Winemaker Sean O'Keefe

By Madeleine Hill Vedel / Photography By Madeleine Hill Vedel | May 03, 2017
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When I shared with colleagues that I would be writing about Sean O’Keefe, head winemaker at the recently opened Mari Vineyards on Old Mission Peninsula, I was warned that I would be challenged in the selecting, not the seeking, of interesting nuggets. And so it has been. Thus, I’ve decided to share with you a selection, directly as he spoke them to me. But let me first introduce the protagonist.

In case you haven’t been following the Northern Michigan wine scene, Sean is known both locally and abroad for some of the best wines grown and produced in the Old Mission Peninsula AVA, most particularly his portfolio of Rieslings.

What in hindsight seems remarkably focused was in fact anything but, as he maneuvered toward an acquisition/exploration—or dare I say mastery (he wouldn’t)—of European and New World vinification techniques as well as his personal understanding of Old Mission Peninsula terroir.

“Sean is a blend of humility and mad skills rarely found in the same soul. Usually the ego outshines the product. In his case, the product outshines the ego.”

—Detroit wine critic Chris Kassel

Second son of Ed O’Keefe, who founded Chateau Grand Traverse (CGT) in 1974, Sean grew up in the heart of the region’s infant wineries. He witnessed their successes and struggles in equal measure, as they worked out survival strategies for the challenging weather conditions of this new viticultural region.

This past year Sean moved his winemaking home from CGT to Mari Vineyards. Owner Marty Lagina, engineer, energy entrepreneur (and treasure hunter), has a dual passion for wine and his Italian heritage. To help manifest his vision and dreams for Mari, he enlisted Sean in 2009 to vinify his grapes, and subsequently to assist in choosing grapes to plant, and to design the cellars and equipment of this unique and majestic new winery. Amongst the most unusual conceptions of Marty and Sean are the growing tunnels, trademarked with the name “Nellaserra,” that cover one of the winery’s rolling hills. The tunnels house the grape varieties that require a bit more warmth (up to 10–12 degrees more) at the end of the growing season to come to their full potential, such as Cabernet Sauvignon and Nebbiolo. Open at either end, the tunnels permit airflow over the plants; and, when the vines are dormant in the winter, the tunnels are uncovered.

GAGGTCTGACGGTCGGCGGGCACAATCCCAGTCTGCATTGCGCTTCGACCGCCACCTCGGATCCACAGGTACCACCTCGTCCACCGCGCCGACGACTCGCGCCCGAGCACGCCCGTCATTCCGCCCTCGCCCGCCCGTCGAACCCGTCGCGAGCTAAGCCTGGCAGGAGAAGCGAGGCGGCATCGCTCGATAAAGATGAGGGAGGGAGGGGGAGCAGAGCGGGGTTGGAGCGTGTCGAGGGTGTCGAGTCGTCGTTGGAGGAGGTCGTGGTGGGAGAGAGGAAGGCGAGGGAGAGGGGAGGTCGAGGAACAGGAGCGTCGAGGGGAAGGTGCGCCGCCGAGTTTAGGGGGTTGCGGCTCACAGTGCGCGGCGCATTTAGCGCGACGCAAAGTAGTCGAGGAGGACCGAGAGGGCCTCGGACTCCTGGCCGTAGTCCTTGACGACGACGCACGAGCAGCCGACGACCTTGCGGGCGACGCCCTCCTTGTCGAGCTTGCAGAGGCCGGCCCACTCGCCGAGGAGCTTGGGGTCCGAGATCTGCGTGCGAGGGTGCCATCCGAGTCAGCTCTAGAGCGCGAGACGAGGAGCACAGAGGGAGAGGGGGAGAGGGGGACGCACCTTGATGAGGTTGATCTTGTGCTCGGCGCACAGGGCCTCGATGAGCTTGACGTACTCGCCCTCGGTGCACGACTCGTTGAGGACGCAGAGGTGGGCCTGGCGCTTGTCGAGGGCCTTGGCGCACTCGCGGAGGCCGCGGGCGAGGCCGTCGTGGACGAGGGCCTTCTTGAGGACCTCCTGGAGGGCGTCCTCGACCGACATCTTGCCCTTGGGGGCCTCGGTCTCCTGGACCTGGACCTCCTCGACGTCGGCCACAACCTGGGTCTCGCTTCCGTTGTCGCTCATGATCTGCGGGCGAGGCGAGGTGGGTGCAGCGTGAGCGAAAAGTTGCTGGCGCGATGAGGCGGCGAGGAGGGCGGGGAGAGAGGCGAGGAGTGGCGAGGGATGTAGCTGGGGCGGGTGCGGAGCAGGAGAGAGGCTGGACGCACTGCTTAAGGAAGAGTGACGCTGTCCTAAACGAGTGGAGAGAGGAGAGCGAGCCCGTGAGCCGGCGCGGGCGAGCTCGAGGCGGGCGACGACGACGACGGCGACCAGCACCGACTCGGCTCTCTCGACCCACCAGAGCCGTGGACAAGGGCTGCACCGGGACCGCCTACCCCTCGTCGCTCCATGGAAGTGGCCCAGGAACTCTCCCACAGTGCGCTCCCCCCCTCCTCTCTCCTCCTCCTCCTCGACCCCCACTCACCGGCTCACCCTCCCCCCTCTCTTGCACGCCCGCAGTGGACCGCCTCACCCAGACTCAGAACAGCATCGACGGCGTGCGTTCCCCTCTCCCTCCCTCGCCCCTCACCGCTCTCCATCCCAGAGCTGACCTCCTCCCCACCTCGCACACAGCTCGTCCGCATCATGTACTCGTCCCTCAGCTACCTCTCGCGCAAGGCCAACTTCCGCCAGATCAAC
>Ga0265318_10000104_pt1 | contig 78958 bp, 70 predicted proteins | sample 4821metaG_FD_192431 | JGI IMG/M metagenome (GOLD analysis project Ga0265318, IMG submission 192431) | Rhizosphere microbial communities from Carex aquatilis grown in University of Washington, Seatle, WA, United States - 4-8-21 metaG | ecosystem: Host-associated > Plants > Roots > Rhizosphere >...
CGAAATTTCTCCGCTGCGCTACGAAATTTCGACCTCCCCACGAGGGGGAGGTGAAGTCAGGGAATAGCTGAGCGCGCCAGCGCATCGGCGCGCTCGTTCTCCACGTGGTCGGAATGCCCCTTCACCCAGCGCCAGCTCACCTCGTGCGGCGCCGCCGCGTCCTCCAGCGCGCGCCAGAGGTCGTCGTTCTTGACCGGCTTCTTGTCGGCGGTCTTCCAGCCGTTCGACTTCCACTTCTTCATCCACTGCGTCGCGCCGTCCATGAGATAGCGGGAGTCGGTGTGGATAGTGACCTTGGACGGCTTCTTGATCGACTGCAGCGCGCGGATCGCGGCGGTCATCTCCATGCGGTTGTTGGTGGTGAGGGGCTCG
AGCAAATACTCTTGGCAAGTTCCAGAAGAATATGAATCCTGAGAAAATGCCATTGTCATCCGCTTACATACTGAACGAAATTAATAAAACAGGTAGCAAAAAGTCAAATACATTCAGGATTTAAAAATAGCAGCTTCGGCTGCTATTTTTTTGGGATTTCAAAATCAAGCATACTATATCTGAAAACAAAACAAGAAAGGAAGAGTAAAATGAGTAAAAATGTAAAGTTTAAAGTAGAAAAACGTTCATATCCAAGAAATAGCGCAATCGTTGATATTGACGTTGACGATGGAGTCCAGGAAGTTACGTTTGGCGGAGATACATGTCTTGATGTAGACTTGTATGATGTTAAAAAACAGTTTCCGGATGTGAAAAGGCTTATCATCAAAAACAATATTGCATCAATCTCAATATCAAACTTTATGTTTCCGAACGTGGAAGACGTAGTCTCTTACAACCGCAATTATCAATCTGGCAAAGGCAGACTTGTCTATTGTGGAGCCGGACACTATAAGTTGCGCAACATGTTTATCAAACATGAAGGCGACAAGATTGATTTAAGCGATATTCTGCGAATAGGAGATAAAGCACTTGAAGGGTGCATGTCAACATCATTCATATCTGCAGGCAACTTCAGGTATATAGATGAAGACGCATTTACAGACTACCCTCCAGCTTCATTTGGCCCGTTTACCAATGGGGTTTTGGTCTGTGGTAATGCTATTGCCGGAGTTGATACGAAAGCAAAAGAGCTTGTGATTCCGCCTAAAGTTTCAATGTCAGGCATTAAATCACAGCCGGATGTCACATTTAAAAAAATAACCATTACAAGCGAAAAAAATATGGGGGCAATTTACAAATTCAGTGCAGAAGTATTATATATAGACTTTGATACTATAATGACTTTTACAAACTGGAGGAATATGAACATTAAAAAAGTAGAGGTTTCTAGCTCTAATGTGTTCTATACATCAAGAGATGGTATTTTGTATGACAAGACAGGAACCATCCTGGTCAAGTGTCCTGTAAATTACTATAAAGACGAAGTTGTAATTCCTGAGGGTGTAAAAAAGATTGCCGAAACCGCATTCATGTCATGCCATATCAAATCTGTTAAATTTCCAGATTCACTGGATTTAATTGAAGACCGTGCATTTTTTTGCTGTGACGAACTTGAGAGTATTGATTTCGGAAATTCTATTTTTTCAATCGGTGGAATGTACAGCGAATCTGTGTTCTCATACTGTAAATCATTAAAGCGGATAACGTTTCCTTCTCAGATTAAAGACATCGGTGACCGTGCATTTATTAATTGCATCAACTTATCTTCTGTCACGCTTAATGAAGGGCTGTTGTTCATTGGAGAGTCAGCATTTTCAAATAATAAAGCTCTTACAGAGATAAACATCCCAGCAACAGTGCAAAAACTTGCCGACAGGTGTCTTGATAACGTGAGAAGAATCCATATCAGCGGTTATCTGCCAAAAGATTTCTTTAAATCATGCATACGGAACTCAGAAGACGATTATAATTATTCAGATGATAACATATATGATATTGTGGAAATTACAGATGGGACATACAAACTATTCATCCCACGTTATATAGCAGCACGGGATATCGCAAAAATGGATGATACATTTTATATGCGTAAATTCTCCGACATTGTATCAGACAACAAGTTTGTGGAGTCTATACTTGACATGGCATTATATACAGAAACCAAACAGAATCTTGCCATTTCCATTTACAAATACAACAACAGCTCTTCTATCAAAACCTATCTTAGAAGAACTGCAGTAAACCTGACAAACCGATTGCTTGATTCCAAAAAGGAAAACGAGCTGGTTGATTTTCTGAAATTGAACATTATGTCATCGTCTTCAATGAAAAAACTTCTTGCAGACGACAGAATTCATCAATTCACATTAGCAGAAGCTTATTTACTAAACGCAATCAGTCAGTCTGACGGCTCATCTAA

I met with Sean over a cluster of winter mornings, ensconced in the comfortable sitting area of the Mari Vineyards tasting room, chainmail above the fireplace, laptop keys under my fingers. I listened (having quickly determined that questions derailed his flow) as Sean shared on education, literature, history, winemaking, colleagues, goals and much more.


Sean finished high school two years early, took courses at NMC in Traverse City, traveled to India, perfected his snowboarding out west, then enrolled in the University of Michigan to study German literature, absorbing Hesse and Goethe as well as many of the Classics and Romantics. Twenty credits short of a degree, in 1994 he headed to Germany to apprentice with his father’s former winemaker, Jakob Pfleger, in the Pfalz. From there, the option opened to attend the University of Geisenheim in Rheingau, a place he dubs “the Hogwarts of Riesling.” Skipping prerequisites, he focused on upper-level viticulture, biochemistry, oenology, etc., all in German.

“The passion was very apparent. I felt this is somebody I have to definitely keep watching.”

—Stuart Pigott, wine critic and author of The Best White Wine on Earth: The Riesling Story, of their first meeting in 2000.

Returning to the United States in 1998, Sean weighed his options: work out on the West Coasts or return to his family’s winery. Choosing the latter, he went to work for his father and the estate’s winemaker, Bernd Croissant, at first “filling in here and there” but taking on more over time. Inspired by all that he had seen and learned in Germany, he took over a corner of his family’s winery and in small batches, explored techniques including gentle whole cluster fermentation and aging on the lees, to craft what were soon to be award winning wines. From here, let’s continue the story in his own, and a few of his colleagues’, words.

I started running the vineyards, making some wine. I wanted to focus on quality, to try things—drier styles—we always made dry Riesling but they can be really sour up here.

My career goal evolved: How do you make dry Rieslings with flavor, quality, range? I was in my own war against entropy. I won the battle for the most part without sacrificing creativity—using the techniques I’d discovered in Germany such as gentle whole-cluster pressing.